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    One thing is not to make them miserable to the point where the reader rolls his eyes or throws the book against the wall, of course.

    Generally it seems most of my main characters' problems steam from conflicting interests between two or more options or choices or what not.

    Still, in arguably my most serious current project, it seems that most of the major characters are miserable because of bad relationships with their parents (or with their children). They're also miserable because since they are all royalty, high-level government officers, or related to either, their decisions have important ramifications on not only their Empire, but much of the world, since their Empire is the largest in the world. It's an unpleasant situation to be in.
     
  7. Elgaisma
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    Elgaisma Contributing Member Contributor

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    It gets much worse for him in the most recent work I have written him in. Poor Soc does have a rough time of it, he is mostly a decent guy though. I can't reveal too much on open forum about the end of it but I nearly destroy him. He has such a childish sweet side as well.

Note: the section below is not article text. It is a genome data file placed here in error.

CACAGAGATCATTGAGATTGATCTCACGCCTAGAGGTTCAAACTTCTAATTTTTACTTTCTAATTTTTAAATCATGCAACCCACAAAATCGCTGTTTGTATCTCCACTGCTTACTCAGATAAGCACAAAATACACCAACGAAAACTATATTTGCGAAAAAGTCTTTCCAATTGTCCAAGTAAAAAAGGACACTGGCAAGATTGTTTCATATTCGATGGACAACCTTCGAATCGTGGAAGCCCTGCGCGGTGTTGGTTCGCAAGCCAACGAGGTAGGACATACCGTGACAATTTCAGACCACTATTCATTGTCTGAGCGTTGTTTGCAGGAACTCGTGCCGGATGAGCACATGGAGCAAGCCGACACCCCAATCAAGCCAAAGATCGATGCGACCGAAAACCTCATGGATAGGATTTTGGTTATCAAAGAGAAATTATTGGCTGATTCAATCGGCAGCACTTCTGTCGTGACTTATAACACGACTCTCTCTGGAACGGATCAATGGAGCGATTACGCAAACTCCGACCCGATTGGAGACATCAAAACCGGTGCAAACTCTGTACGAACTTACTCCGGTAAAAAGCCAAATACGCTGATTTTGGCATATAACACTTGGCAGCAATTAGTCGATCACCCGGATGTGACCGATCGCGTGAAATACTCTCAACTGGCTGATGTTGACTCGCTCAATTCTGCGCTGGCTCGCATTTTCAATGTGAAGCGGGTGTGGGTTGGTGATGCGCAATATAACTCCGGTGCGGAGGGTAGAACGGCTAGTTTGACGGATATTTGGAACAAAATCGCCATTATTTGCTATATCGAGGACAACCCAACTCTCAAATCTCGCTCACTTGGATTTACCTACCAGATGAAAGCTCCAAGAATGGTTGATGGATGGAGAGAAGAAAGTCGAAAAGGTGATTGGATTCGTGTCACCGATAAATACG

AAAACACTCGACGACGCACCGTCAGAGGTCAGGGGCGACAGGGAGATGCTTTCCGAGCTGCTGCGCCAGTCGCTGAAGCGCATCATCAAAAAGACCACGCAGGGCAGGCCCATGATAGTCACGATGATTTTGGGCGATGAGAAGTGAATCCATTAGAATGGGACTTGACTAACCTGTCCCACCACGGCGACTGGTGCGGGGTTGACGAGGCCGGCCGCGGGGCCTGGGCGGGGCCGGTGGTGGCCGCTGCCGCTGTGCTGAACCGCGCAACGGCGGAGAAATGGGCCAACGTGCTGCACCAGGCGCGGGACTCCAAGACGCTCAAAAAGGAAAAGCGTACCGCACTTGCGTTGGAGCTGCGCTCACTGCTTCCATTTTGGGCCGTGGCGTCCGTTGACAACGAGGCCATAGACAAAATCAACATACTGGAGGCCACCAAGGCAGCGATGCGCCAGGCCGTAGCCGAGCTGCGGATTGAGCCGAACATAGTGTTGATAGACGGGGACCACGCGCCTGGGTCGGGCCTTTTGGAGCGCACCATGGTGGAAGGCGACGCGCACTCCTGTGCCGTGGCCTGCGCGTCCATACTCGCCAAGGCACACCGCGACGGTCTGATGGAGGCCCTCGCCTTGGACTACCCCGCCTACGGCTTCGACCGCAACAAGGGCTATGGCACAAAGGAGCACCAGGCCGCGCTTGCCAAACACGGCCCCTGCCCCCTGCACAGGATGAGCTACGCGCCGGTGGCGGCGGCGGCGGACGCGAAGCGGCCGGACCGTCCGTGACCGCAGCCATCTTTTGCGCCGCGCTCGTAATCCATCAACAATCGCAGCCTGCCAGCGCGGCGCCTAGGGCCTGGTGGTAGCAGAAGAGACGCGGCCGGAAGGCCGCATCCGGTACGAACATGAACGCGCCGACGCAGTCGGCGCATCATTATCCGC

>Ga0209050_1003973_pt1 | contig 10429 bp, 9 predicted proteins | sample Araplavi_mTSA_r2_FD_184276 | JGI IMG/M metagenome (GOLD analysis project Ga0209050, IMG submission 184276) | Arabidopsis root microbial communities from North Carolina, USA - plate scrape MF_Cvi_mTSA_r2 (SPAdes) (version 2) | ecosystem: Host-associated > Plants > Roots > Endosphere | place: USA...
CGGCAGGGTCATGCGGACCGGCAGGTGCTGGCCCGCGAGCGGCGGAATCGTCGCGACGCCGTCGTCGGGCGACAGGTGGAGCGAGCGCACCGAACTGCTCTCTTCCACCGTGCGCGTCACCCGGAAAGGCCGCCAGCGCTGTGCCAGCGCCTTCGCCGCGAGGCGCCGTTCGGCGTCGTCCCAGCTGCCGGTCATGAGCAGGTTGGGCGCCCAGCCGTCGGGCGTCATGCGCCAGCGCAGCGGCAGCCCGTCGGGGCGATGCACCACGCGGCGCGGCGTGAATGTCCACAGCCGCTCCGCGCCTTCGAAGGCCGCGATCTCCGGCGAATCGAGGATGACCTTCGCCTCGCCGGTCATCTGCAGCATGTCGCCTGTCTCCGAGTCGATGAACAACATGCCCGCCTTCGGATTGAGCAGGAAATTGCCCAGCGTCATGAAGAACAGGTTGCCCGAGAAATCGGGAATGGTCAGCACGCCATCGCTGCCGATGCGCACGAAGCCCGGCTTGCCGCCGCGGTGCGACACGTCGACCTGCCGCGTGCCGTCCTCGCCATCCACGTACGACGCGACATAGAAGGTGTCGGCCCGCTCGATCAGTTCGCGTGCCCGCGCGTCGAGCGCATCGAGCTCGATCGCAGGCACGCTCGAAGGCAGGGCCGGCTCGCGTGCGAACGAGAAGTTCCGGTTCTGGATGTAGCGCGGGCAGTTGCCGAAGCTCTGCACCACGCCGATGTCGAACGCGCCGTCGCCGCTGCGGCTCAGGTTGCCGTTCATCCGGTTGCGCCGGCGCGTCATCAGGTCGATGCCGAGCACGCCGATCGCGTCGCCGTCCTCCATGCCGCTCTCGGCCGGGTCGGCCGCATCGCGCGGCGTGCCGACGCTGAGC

8. Islander
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    Islander Contributing Member Contributor

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    One way is to follow the proud super-hero tradition of letting your characters' paranormal powers complicate their lives. E.g, Rogue of the X-Men can't touch someone without absorbing their abilities and memories and rendering them unconscious. If she hadn't temporarily lost her powers, she'd still be a virgin.

    I have one character who's afraid of getting angry, because it will cause her powers to hurt everyone around her. And the only way for her to deal with that, is to always expect the worst - if she expects the bad things to happen, she can't get angry about them.

    Subjecting your character to various horrors is the obvious way of making their lives miserable, but you can also show the effect it has on them. Show how dysfunctional their daily lives and relations become. For example, the tragedy of being abused is not just the experience itself - it's also being unable to trust anyone when you are finally free of the abuse.

    In The Shawshank Redemption there's a scene where the protagonist's friend is released from prison after many, many years. He gets a job at a supermarket, but is so used to being told what to do he can't go to the bathroom without asking. Finally, he realises he's unable to deal with life outside of prison and hangs himself.

    Now, imagine how that would work for someone who's been held prisoner in a cellar most of their life, or raised by a group of white supremacists in the wilderness, or who has a deformity which has made almost every single person they met recoil from them at first sight...